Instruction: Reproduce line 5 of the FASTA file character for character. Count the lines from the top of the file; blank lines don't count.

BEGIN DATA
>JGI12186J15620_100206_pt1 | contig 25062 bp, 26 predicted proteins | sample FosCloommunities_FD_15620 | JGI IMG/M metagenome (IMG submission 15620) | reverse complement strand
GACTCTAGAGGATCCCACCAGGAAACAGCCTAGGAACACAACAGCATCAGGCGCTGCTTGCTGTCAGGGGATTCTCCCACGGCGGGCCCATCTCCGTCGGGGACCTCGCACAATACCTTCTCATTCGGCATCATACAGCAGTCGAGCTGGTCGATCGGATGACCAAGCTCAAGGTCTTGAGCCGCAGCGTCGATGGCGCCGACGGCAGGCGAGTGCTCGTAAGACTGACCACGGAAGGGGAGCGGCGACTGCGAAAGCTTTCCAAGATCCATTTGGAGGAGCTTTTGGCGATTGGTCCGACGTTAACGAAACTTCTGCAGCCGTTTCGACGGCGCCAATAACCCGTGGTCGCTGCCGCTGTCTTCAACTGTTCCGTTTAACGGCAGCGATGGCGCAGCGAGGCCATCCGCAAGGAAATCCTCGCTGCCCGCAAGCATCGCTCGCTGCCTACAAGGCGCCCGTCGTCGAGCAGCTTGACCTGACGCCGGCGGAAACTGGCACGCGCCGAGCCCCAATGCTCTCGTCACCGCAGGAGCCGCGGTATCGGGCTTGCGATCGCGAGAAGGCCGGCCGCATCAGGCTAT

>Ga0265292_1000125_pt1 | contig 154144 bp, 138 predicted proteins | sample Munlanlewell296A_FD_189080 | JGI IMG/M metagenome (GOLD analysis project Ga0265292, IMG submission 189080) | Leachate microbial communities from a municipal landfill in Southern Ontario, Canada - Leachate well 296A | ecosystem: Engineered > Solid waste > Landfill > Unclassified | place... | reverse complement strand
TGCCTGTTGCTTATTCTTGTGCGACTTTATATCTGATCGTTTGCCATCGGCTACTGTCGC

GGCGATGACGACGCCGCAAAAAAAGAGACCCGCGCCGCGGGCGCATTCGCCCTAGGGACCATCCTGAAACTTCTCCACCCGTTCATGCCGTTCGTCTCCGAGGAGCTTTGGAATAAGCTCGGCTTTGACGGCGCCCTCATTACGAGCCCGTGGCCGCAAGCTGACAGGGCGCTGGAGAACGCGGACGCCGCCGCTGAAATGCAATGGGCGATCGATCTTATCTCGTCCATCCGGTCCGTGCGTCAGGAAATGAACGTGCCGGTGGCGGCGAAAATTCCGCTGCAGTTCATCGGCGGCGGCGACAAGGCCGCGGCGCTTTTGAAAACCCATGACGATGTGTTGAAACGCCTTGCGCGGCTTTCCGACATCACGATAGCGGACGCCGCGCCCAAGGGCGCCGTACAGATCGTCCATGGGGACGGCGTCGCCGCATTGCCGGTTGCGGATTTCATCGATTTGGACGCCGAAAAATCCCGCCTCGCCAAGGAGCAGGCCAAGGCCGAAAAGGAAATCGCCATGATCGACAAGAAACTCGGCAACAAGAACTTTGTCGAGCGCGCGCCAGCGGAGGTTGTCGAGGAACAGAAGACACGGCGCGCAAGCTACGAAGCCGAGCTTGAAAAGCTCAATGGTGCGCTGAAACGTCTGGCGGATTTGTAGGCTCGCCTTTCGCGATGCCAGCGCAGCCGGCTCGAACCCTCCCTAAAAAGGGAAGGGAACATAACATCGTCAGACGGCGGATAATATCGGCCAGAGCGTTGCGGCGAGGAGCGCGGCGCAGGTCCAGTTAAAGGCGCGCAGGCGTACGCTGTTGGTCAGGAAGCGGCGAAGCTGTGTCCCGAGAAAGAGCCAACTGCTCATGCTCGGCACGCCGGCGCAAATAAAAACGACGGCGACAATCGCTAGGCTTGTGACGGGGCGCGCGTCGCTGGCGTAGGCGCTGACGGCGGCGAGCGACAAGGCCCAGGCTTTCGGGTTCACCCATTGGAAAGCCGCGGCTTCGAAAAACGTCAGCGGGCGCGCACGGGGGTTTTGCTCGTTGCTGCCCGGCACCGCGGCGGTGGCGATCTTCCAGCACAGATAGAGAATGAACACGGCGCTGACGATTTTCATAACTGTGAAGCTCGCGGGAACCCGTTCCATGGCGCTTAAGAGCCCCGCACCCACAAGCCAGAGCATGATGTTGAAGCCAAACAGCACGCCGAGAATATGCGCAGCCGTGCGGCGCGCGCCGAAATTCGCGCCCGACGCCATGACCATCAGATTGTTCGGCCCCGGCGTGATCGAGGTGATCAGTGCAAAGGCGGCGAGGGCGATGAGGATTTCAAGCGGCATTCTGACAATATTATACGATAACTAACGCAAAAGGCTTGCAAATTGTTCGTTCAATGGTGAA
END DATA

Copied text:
GGCGATGACGACGCCGCAAAAAAAGAGACCCGCGCCGCGGGCGCATTCGCCCTAGGGACCATCCTGAAACTTCTCCACCCGTTCATGCCGTTCGTCTCCGAGGAGCTTTGGAATAAGCTCGGCTTTGACGGCGCCCTCATTACGAGCCCGTGGCCGCAAGCTGACAGGGCGCTGGAGAACGCGGACGCCGCCGCTGAAATGCAATGGGCGATCGATCTTATCTCGTCCATCCGGTCCGTGCGTCAGGAAATGAACGTGCCGGTGGCGGCGAAAATTCCGCTGCAGTTCATCGGCGGCGGCGACAAGGCCGCGGCGCTTTTGAAAACCCATGACGATGTGTTGAAACGCCTTGCGCGGCTTTCCGACATCACGATAGCGGACGCCGCGCCCAAGGGCGCCGTACAGATCGTCCATGGGGACGGCGTCGCCGCATTGCCGGTTGCGGATTTCATCGATTTGGACGCCGAAAAATCCCGCCTCGCCAAGGAGCAGGCCAAGGCCGAAAAGGAAATCGCCATGATCGACAAGAAACTCGGCAACAAGAACTTTGTCGAGCGCGCGCCAGCGGAGGTTGTCGAGGAACAGAAGACACGGCGCGCAAGCTACGAAGCCGAGCTTGAAAAGCTCAATGGTGCGCTGAAACGTCTGGCGGATTTGTAGGCTCGCCTTTCGCGATGCCAGCGCAGCCGGCTCGAACCCTCCCTAAAAAGGGAAGGGAACATAACATCGTCAGACGGCGGATAATATCGGCCAGAGCGTTGCGGCGAGGAGCGCGGCGCAGGTCCAGTTAAAGGCGCGCAGGCGTACGCTGTTGGTCAGGAAGCGGCGAAGCTGTGTCCCGAGAAAGAGCCAACTGCTCATGCTCGGCACGCCGGCGCAAATAAAAACGACGGCGACAATCGCTAGGCTTGTGACGGGGCGCGCGTCGCTGGCGTAGGCGCTGACGGCGGCGAGCGACAAGGCCCAGGCTTTCGGGTTCACCCATTGGAAAGCCGCGGCTTCGAAAAACGTCAGCGGGCGCGCACGGGGGTTTTGCTCGTTGCTGCCCGGCACCGCGGCGGTGGCGATCTTCCAGCACAGATAGAGAATGAACACGGCGCTGACGATTTTCATAACTGTGAAGCTCGCGGGAACCCGTTCCATGGCGCTTAAGAGCCCCGCACCCACAAGCCAGAGCATGATGTTGAAGCCAAACAGCACGCCGAGAATATGCGCAGCCGTGCGGCGCGCGCCGAAATTCGCGCCCGACGCCATGACCATCAGATTGTTCGGCCCCGGCGTGATCGAGGTGATCAGTGCAAAGGCGGCGAGGGCGATGAGGATTTCAAGCGGCATTCTGACAATATTATACGATAACTAACGCAAAAGGCTTGCAAATTGTTCGTTCAATGGTGAA